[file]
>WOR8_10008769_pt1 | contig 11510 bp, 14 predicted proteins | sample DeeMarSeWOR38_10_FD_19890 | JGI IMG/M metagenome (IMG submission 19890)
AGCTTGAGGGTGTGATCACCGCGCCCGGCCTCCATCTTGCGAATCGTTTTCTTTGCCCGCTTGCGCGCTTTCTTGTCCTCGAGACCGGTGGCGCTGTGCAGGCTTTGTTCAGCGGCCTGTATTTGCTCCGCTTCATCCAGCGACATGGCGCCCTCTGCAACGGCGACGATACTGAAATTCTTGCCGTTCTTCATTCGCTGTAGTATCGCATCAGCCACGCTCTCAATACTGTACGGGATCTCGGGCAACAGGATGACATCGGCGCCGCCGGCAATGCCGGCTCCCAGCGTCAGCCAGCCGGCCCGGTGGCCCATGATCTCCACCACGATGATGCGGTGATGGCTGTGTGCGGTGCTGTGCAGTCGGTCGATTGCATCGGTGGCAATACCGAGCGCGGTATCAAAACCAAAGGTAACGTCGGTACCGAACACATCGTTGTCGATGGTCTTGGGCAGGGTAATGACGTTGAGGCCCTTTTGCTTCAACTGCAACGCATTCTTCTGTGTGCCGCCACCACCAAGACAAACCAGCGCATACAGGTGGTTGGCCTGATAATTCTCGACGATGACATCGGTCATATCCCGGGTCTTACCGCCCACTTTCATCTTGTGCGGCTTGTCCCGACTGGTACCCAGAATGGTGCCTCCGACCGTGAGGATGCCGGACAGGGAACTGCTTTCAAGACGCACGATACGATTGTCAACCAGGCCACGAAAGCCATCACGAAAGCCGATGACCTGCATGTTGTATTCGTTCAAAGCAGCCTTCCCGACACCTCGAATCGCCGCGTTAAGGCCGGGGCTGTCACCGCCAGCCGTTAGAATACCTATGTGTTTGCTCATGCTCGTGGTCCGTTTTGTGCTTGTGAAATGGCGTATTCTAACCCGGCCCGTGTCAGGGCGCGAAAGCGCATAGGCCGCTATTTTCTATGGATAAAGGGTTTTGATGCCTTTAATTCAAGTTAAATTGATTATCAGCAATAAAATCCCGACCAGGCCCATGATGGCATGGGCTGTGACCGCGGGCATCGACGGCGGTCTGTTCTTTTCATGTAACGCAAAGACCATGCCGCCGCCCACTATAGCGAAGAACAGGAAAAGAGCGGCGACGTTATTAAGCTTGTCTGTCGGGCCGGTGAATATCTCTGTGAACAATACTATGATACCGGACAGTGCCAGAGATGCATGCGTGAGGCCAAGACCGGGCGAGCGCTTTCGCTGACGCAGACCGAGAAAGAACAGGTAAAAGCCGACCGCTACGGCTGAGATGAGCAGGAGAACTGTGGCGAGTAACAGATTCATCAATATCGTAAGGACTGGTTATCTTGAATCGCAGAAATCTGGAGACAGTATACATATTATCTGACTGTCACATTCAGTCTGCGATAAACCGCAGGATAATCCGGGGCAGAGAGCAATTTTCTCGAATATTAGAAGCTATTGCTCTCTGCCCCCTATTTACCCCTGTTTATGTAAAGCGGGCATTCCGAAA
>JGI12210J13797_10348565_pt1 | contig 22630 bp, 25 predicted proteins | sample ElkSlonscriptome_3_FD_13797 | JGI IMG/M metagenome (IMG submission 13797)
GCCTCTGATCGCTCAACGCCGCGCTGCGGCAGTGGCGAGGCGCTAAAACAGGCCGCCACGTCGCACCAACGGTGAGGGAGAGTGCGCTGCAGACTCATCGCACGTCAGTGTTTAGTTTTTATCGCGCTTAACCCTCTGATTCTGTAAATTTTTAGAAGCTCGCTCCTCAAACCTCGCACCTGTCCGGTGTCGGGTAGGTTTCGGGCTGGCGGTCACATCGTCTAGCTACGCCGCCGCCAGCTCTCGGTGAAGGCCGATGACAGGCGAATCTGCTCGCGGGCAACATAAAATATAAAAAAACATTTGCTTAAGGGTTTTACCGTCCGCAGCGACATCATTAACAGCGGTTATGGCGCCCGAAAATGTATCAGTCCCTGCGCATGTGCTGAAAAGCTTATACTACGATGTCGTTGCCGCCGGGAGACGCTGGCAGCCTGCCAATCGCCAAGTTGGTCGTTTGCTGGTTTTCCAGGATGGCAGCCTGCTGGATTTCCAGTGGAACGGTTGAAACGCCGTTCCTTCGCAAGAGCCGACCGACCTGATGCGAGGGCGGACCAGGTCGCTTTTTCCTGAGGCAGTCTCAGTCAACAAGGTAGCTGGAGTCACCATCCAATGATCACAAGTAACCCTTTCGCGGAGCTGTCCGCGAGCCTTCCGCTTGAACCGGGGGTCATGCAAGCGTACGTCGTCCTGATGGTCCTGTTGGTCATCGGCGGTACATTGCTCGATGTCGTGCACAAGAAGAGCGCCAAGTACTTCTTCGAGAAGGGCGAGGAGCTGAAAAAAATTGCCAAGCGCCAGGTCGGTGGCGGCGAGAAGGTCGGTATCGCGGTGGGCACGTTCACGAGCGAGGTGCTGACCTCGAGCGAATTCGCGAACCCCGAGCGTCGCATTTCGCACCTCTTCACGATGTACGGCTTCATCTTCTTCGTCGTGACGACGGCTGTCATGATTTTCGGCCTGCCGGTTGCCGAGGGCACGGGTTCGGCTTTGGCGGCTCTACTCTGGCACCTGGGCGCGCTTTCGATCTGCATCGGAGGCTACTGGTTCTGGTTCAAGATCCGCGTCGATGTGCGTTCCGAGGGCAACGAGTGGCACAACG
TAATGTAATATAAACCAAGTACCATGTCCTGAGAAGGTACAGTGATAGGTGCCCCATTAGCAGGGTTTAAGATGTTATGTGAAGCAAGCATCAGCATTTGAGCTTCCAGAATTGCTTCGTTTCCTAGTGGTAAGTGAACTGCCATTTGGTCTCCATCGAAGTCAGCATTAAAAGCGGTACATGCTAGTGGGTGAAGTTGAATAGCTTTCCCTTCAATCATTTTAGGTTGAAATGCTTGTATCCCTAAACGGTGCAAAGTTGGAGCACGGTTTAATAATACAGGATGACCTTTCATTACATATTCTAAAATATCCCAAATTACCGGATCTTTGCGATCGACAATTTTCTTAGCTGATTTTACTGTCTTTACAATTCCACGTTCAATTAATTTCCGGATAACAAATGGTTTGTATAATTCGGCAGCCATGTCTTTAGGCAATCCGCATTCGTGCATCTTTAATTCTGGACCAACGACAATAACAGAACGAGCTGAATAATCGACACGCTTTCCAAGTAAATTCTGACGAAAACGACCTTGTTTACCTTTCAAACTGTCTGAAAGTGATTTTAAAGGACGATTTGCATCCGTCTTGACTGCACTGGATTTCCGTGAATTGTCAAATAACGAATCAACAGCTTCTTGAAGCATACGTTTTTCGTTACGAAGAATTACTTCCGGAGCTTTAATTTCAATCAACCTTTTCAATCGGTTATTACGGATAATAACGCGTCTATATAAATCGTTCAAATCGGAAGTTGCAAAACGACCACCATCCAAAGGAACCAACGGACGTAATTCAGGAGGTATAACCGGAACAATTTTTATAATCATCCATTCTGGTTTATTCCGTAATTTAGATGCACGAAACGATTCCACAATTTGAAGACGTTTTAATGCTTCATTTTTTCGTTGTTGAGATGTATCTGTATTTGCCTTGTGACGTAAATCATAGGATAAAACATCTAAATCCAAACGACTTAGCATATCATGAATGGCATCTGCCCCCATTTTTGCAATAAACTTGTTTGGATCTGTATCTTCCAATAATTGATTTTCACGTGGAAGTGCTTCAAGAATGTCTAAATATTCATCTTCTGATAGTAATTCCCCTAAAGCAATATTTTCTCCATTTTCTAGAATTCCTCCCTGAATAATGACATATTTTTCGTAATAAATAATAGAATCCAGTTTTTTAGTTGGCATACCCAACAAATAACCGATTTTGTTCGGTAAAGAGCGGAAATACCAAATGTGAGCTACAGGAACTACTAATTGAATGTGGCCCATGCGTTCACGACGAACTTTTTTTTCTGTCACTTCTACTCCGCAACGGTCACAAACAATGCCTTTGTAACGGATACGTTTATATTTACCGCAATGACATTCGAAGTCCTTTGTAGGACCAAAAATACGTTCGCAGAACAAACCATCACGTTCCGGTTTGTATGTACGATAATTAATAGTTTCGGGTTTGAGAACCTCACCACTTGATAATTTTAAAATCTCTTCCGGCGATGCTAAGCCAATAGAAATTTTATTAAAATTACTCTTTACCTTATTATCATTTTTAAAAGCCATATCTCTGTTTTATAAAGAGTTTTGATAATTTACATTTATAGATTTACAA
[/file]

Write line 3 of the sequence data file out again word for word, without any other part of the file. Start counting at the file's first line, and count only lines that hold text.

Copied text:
>JGI12210J13797_10348565_pt1 | contig 22630 bp, 25 predicted proteins | sample ElkSlonscriptome_3_FD_13797 | JGI IMG/M metagenome (IMG submission 13797)